The Recovery Committee has invited the management of these agencies to explain why their operating surpluses have not been remitted as mandated by the Fiscal Responsibility Act 2007.
Sections 21 and 22 of the Fiscal Responsibility Act 2007, specifically states: (1) “The Government corporations and agencies and government owned companies listed in the Schedule to this Act (in this Act referred of as ‘the Corporations’ shall, not later than six months from the commencement of this Act and every three financial years thereafter and not later than the end of the second quarter of every year, cause to be prepared and submitted to the Minister their Schedule estimates of revenue and expenditure for the next three financial years.
(2) “Each of the bodies referred to in sub-section (1) of this section shall submit to the Minister not later than the end of August in each financial year:
a. An annual budget derived from the estimates submitted in pursuance of subsection (1) of this section; and
b. Projected operating surplus which shall be prepared in line with acceptable accounting practices.
“(3) The Minister shall cause the estimates submitted in pursuance of subsection (2) of this section to be attached as part of the Appropriation Bill to be submitted to the National Assembly.”
Section 22 (1) states: “Notwithstanding the provisions of any written law governing the corporation, each corporation shall establish a general reserve fund and shall allocate thereto at the end of each financial year, one-fifth of its operating surplus for the year.
“(2) The balance of the operating surplus shall be paid into the Consolidate Revenue Fund of the Federal Government not later than one month following the statutory deadline for publishing each corporation’s accounts.”
Adeosun disclosed that some of these agencies had incurred huge expenses on overseas training and medicals and huge expenses on behalf of supervisory ministries and/other organs of government involved in oversight or regulatory functions without appropriate approval.‎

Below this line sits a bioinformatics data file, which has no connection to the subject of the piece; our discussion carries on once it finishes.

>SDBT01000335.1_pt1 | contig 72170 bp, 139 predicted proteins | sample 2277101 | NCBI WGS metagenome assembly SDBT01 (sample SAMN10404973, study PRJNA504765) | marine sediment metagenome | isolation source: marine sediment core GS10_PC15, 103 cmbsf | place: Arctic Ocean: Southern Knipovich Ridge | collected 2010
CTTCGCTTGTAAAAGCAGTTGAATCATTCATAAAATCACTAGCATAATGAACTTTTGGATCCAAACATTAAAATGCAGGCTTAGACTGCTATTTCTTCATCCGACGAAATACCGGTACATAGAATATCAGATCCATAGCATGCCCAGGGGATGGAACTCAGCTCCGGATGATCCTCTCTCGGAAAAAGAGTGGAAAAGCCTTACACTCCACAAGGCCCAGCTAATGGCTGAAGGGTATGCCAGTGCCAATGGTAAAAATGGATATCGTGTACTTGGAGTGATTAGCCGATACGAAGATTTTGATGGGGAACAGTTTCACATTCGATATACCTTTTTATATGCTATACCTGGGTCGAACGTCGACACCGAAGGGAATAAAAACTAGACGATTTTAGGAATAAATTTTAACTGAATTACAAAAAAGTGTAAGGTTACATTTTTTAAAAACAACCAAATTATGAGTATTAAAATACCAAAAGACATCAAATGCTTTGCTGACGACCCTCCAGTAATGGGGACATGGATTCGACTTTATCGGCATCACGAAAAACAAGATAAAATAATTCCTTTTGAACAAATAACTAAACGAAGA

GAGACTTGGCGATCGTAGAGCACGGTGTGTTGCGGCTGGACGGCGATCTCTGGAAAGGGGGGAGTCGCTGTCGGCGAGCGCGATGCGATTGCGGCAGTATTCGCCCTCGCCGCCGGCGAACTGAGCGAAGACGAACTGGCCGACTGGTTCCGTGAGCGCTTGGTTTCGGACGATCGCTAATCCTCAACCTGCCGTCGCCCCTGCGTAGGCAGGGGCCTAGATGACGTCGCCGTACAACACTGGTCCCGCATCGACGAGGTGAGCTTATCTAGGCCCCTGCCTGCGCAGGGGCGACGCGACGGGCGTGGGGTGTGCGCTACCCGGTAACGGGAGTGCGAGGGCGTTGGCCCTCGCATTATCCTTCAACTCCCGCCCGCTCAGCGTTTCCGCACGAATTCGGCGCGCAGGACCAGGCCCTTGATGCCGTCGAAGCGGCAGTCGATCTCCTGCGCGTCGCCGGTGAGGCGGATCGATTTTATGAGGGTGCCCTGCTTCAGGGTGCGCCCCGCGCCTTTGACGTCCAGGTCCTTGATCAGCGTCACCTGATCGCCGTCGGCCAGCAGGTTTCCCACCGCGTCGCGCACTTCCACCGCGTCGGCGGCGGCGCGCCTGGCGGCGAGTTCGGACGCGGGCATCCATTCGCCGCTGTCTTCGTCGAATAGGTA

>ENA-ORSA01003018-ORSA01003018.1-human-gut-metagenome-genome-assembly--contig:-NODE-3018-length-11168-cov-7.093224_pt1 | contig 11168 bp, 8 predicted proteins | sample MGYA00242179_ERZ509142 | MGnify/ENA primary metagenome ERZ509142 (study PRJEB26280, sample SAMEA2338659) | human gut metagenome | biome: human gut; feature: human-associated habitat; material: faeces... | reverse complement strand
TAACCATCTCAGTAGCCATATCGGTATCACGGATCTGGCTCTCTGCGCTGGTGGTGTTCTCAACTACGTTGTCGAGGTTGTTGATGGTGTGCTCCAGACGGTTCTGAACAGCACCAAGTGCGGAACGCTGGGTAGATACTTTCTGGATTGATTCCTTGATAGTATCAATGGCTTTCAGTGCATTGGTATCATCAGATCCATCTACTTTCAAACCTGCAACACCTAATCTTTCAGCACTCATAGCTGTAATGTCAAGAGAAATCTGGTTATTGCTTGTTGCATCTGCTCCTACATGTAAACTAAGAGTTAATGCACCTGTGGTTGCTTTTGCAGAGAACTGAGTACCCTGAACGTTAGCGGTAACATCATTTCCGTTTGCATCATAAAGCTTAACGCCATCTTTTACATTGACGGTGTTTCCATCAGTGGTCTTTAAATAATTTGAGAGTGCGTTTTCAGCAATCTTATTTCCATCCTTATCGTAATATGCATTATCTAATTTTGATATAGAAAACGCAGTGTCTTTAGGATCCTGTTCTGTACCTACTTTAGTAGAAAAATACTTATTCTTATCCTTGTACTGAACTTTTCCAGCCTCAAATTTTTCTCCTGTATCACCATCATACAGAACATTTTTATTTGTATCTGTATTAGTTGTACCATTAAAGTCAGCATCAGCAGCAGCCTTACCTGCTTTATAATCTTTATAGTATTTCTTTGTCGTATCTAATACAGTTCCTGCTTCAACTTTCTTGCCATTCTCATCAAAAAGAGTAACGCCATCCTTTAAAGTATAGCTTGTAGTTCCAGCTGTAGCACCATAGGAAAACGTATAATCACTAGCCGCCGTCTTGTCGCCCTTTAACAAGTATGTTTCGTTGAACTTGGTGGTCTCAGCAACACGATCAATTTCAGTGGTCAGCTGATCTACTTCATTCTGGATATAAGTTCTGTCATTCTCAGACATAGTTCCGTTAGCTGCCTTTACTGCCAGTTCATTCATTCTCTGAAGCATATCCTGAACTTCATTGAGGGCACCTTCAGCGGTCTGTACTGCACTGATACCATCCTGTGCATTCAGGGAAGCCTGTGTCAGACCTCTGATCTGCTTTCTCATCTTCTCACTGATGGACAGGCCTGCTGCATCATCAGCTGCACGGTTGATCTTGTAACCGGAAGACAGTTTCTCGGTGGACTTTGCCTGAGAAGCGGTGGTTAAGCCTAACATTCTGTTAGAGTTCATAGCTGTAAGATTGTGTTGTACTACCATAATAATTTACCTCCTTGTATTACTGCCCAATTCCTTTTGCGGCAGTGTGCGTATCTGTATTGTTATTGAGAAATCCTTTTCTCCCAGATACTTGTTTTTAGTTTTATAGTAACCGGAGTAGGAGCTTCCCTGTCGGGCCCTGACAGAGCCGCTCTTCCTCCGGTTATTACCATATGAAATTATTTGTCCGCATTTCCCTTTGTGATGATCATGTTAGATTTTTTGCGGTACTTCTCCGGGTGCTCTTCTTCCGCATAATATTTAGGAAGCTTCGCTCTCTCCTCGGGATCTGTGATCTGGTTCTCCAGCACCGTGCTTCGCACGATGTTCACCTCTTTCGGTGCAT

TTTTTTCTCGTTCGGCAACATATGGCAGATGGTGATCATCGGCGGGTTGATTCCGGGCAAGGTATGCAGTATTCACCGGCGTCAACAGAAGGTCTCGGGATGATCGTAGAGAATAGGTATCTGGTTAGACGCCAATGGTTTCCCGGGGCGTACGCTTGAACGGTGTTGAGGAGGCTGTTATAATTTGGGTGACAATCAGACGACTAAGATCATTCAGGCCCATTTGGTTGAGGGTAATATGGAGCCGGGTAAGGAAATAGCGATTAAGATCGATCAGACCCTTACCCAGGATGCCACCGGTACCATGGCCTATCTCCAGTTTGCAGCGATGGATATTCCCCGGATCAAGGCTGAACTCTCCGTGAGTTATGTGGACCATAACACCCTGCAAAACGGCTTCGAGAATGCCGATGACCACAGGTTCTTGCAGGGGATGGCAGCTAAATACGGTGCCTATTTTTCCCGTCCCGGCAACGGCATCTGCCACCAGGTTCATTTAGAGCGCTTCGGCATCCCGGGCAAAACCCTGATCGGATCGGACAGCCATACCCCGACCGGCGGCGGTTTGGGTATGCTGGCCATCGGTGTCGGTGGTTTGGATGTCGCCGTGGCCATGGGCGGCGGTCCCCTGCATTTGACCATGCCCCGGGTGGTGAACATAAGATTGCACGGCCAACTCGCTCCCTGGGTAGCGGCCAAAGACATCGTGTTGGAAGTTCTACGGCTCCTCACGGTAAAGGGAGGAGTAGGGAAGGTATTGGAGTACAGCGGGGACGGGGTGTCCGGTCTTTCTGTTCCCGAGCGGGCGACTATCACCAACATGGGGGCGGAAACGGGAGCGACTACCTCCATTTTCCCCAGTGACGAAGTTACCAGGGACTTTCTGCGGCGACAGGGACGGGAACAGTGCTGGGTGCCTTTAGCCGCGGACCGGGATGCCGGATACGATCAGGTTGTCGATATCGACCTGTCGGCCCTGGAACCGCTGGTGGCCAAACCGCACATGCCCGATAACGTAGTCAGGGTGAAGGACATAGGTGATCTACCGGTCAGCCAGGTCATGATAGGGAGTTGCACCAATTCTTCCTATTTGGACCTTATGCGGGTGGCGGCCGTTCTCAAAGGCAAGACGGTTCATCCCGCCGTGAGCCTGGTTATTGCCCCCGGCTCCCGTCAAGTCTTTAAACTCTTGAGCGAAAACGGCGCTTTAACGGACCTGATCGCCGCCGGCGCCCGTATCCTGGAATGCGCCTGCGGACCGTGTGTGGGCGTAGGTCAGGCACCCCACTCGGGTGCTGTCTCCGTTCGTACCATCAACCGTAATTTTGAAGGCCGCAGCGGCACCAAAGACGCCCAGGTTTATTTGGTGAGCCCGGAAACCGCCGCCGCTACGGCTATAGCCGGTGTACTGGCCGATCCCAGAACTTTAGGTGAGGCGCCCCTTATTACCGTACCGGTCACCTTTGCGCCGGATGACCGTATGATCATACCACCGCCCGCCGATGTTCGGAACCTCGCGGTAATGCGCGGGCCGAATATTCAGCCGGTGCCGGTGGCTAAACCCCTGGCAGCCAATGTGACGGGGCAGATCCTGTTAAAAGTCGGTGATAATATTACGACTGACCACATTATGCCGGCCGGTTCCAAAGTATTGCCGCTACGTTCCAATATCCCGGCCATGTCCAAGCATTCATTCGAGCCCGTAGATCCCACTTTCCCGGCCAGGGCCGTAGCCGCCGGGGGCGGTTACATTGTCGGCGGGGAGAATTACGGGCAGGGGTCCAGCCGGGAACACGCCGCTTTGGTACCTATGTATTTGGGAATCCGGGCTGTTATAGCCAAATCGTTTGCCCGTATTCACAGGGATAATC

She also listed other infractions of the agencies to include payment of salaries and allowances to staff and board members, governing councils and commissions, which are outside or above the amount approved by the Revenue Mobilisation and Fiscal Allocation Commission and the National Salaries, Income and Wages Commission.
Adeosun added: “The list also includes unacceptable expenses incurred on donations, sponsorships, etc, unfavourable contract signed for revenue collection by a third party; granting of staff loans that have not been repaid as well as sale and transfer of assets to board members, among others.”
According to the Minister, the overall effect of these practices is that operating surpluses of these agencies are lower than should be.
Consequently, the Minister has directed the Accountant General of the Federation to issue a circular that will limit allowable expenses that can be spent as part of measures to ensure these agencies face strict monitoring.
This development is part of the government’s resolve to ensure that leakages are tackled.